Articles | Volume 19, issue 2
Atmos. Chem. Phys., 19, 835–846, 2019
https://doi.org/10.5194/acp-19-835-2019
Atmos. Chem. Phys., 19, 835–846, 2019
https://doi.org/10.5194/acp-19-835-2019
Research article
22 Jan 2019
Research article | 22 Jan 2019

Impacts of an intense wildfire smoke episode on surface radiation, energy and carbon fluxes in southwestern British Columbia, Canada

Ian G. McKendry et al.

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Cited articles

Bruemmer, C., Black, A., Jassal, R. S., Grant, N. J., Spittlehouse, D. L., Chen, B., Nesic, Z., Amiro, B. D., Arain, M. A., Barr, A. G., Bourque, C., Coursolle, C., Dunn, A. L., Flanagan, L. B., Humphreys, E. R., Lafleur, P. M., Margolis, H. A., McCaughey, J. H., and Wofsy, S. C.: How Climate and Vegetation Type Influence Evapotranspiration and Water Use Efficiency in Canadian Forest, Peatland and Grassland Ecosystems, Agr. Forest Meteorol., 153, 14–30, https://doi.org/10.1016/j.agrformet.2011.04.008, 2012. 
Calvo, A. I., Pont, V., Castro, A., Mallet, M., Palencia, C., Roger, J. C., Dubuisson, P., and Fraile, R.: Radiative forcing of haze during a forest fire in Spain, J. Geophys. Res., 115, D08206, https://doi.org/10.1029/2009JD012172, 2010. 
Chen, B., Black, T. A., Coops, N. C., Hilker, T., Trofymow, J. A., and Morgenstern, K.: Assessing tower flux footprint climatology and scaling between remotely sensed and eddy covariance measurements, Bound. Layer Meteorol., 130, 137–167, 2009. 
Christen, A., Jassal, R., Black, T. A., Grant, N. J., Hawthorne, I., Johnson, M. S., Lee, S.-C., and Merkens, M.: Summertime greenhouse gas fluxes from an urban bog undergoing restoration through rewetting, Mires and Peat, 17, 1–24, 2016.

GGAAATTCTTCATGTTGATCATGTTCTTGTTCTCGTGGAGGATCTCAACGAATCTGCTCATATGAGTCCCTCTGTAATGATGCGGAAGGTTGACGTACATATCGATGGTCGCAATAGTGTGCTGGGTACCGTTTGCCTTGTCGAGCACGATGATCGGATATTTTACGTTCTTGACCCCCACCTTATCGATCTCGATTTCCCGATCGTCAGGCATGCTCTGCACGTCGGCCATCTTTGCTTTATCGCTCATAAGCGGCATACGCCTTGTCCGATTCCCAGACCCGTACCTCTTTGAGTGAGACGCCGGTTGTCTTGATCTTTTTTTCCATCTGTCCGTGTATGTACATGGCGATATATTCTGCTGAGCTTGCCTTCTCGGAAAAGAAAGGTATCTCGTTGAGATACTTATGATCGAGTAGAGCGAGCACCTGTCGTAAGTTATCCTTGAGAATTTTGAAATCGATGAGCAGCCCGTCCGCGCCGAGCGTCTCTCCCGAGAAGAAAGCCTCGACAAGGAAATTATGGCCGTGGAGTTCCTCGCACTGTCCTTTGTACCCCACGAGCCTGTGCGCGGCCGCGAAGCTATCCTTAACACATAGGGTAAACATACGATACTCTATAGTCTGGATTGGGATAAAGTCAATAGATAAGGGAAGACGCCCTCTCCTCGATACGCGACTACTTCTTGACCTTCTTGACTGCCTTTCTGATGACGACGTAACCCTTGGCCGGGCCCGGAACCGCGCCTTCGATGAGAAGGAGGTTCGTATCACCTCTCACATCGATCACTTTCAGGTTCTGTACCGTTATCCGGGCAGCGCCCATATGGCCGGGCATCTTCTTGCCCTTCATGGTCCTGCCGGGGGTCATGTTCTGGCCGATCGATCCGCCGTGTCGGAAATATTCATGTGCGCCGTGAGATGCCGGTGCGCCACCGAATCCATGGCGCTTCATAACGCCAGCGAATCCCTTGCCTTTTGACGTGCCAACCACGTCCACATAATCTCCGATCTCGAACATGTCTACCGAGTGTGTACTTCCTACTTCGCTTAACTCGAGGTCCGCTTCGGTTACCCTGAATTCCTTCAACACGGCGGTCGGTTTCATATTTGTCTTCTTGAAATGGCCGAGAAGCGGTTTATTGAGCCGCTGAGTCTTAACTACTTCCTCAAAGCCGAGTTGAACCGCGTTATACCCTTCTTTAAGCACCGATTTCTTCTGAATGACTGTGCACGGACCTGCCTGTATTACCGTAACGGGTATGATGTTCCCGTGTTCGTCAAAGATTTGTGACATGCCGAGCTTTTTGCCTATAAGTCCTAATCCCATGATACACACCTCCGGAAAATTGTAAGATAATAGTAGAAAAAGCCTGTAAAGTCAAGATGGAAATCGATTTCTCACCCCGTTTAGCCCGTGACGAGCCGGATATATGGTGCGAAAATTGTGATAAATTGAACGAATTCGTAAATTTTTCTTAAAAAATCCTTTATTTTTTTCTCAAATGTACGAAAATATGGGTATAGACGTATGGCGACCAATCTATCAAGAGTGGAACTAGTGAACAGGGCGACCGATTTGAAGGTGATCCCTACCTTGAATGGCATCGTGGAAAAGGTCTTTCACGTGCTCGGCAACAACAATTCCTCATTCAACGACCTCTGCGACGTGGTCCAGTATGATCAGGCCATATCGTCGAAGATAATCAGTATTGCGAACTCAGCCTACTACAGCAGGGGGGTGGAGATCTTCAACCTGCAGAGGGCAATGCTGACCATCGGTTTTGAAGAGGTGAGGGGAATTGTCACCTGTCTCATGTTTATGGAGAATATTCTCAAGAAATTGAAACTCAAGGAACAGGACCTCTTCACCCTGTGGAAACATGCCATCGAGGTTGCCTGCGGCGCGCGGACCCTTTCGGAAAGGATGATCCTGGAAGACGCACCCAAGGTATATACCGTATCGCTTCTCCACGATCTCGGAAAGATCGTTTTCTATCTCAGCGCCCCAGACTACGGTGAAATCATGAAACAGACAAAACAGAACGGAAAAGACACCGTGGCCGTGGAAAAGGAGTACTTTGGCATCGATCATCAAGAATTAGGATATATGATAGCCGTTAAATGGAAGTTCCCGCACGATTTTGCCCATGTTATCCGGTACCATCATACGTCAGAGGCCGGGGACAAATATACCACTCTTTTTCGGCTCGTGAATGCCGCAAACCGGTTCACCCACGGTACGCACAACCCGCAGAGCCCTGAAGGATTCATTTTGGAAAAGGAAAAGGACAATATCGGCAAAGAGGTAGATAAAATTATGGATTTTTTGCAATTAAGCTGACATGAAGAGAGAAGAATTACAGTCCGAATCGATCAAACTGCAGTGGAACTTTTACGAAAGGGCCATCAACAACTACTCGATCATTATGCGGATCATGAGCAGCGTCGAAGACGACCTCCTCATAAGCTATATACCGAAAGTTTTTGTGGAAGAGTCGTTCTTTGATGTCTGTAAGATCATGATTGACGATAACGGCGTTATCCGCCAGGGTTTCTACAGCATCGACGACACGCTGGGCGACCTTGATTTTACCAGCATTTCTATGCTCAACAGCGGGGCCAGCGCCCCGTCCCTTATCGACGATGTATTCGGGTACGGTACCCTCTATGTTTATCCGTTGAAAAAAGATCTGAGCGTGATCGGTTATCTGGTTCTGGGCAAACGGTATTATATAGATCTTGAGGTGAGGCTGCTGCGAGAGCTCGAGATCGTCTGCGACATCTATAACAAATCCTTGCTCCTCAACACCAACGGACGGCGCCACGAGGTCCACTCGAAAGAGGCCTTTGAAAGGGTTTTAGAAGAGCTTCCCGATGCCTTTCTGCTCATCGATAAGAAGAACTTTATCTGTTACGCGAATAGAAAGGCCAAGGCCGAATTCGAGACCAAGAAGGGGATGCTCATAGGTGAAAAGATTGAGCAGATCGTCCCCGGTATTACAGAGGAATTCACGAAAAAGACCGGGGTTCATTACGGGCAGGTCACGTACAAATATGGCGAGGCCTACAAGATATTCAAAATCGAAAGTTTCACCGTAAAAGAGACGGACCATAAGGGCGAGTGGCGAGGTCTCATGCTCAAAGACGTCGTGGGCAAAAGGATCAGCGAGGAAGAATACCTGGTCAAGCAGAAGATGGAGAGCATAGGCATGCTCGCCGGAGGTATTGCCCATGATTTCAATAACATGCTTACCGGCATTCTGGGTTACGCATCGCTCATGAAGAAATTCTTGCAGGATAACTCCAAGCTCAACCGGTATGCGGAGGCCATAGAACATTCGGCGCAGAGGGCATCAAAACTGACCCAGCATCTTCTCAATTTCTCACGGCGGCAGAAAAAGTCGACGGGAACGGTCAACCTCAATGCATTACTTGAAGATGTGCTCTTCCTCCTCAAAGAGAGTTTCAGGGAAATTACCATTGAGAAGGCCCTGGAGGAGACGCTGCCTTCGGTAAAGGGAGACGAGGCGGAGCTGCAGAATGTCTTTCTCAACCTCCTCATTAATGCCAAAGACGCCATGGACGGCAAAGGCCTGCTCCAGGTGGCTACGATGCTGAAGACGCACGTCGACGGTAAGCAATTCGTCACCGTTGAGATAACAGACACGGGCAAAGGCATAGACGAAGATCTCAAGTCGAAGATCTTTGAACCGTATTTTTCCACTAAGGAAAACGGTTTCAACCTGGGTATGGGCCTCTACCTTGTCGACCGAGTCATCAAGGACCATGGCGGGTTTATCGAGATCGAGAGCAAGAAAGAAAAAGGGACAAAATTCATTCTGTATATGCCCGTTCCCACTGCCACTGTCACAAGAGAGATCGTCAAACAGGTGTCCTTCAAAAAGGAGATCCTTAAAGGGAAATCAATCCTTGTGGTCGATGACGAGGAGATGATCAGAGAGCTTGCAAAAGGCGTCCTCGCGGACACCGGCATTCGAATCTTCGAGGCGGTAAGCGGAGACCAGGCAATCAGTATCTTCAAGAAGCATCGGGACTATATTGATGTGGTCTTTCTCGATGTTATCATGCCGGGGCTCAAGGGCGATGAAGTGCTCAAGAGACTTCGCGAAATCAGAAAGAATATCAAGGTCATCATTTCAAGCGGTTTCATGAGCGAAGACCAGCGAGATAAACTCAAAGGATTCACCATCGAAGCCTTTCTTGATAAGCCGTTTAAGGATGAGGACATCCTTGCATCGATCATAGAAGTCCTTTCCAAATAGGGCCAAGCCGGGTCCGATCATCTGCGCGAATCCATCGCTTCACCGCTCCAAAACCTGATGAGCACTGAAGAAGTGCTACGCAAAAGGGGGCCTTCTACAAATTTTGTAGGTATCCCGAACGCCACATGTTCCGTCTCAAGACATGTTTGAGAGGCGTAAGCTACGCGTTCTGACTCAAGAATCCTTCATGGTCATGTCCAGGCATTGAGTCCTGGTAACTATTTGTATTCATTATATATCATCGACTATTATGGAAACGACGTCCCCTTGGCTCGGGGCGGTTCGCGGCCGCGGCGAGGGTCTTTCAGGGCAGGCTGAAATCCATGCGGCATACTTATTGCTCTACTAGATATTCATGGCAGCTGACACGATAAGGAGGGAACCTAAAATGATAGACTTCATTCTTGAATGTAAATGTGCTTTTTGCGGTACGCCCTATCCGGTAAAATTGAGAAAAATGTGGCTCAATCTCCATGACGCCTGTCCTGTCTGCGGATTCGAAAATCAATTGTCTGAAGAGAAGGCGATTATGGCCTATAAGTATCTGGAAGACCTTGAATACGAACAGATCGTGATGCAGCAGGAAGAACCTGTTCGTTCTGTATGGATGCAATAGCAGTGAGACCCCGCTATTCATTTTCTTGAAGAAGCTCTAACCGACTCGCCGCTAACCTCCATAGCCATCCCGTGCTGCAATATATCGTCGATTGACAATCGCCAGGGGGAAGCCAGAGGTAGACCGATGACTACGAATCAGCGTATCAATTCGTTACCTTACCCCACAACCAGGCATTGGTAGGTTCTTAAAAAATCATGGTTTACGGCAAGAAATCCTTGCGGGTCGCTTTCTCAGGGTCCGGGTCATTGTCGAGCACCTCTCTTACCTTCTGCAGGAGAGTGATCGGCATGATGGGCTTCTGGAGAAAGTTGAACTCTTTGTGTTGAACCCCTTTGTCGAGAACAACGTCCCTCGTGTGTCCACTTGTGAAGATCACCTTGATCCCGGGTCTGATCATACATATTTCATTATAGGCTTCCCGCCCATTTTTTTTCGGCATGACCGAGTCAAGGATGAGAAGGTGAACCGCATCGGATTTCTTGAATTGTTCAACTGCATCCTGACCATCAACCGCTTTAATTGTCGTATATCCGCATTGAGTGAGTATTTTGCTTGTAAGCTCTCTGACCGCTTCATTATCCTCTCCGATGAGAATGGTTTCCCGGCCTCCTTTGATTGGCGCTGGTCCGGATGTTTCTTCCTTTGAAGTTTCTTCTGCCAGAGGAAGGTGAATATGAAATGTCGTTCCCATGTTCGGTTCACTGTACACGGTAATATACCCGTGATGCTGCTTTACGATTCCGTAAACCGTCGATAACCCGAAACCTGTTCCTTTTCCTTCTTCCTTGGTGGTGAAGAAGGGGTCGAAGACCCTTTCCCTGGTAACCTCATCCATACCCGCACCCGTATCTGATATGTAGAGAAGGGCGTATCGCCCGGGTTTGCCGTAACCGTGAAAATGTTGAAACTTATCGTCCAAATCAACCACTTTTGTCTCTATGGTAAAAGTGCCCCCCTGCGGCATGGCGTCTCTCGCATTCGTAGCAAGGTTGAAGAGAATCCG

Chubarova, N., Nezval', Ye., Sviridenkov, I., Smirnov, A., and Slutsker, I.: Smoke aerosol and its radiative effects during extreme fire event over Central Russia in summer 2010, Atmos. Meas. Tech., 5, 557–568, https://doi.org/10.5194/amt-5-557-2012, 2012. 
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Short summary
Wildfire smoke in July 2015 had a significant impact on air quality, radiation, and energy budgets across British Columbia. With lighter smoke, a wetland and forested site showed enhanced photosynthetic activity (taking in carbon dioxide). However, with dense smoke the forested site became a strong source. These results suggest that smoke during the growing season potentially plays an important role in the carbon budget, and this effect will likely increase as climate changes.
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